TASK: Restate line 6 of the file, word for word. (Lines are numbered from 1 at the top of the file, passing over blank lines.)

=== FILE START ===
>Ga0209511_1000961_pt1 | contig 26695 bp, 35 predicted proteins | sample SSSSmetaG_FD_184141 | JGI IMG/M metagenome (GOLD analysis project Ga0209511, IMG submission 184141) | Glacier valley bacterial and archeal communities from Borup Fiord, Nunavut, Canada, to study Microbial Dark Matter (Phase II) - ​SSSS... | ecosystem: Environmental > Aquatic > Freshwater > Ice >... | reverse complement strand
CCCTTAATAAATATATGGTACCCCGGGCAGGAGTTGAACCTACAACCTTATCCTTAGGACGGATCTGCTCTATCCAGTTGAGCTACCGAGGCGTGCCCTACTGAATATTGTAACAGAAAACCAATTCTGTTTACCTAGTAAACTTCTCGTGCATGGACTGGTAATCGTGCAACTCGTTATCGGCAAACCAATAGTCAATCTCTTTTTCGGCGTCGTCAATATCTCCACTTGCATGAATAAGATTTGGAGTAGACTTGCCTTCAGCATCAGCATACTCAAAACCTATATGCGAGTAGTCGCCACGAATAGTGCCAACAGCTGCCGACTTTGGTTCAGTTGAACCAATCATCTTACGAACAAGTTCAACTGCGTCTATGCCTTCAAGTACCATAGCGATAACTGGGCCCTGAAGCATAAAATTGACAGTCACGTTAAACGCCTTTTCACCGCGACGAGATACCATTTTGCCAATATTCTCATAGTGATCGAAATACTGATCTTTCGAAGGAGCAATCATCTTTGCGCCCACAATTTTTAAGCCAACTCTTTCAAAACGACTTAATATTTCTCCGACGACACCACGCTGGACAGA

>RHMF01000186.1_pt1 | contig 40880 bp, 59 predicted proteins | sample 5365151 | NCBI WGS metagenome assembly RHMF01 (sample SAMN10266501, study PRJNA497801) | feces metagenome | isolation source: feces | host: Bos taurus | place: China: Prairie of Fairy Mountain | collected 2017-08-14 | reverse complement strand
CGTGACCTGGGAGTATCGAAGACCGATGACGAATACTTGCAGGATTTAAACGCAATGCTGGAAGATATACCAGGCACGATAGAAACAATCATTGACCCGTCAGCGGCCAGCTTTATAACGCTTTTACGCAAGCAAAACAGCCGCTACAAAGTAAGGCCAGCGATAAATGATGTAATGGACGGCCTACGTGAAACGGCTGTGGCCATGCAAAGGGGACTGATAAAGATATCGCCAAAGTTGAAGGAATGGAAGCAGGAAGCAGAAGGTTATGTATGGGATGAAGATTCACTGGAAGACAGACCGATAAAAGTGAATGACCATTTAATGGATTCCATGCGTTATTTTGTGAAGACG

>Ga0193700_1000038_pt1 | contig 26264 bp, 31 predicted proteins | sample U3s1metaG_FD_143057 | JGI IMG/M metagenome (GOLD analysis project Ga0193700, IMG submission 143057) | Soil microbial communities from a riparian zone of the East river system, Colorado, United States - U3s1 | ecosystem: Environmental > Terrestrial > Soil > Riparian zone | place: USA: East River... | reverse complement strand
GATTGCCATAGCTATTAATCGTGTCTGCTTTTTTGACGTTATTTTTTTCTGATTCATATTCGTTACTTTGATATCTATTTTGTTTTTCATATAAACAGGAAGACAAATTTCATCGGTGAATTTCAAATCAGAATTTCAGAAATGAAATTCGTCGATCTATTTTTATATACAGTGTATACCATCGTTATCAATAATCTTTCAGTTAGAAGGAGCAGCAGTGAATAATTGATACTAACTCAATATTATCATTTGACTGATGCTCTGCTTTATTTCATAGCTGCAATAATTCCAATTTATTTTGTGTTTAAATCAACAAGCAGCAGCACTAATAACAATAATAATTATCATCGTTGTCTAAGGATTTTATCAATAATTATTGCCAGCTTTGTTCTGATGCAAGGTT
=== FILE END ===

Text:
GATTGCCATAGCTATTAATCGTGTCTGCTTTTTTGACGTTATTTTTTTCTGATTCATATTCGTTACTTTGATATCTATTTTGTTTTTCATATAAACAGGAAGACAAATTTCATCGGTGAATTTCAAATCAGAATTTCAGAAATGAAATTCGTCGATCTATTTTTATATACAGTGTATACCATCGTTATCAATAATCTTTCAGTTAGAAGGAGCAGCAGTGAATAATTGATACTAACTCAATATTATCATTTGACTGATGCTCTGCTTTATTTCATAGCTGCAATAATTCCAATTTATTTTGTGTTTAAATCAACAAGCAGCAGCACTAATAACAATAATAATTATCATCGTTGTCTAAGGATTTTATCAATAATTATTGCCAGCTTTGTTCTGATGCAAGGTT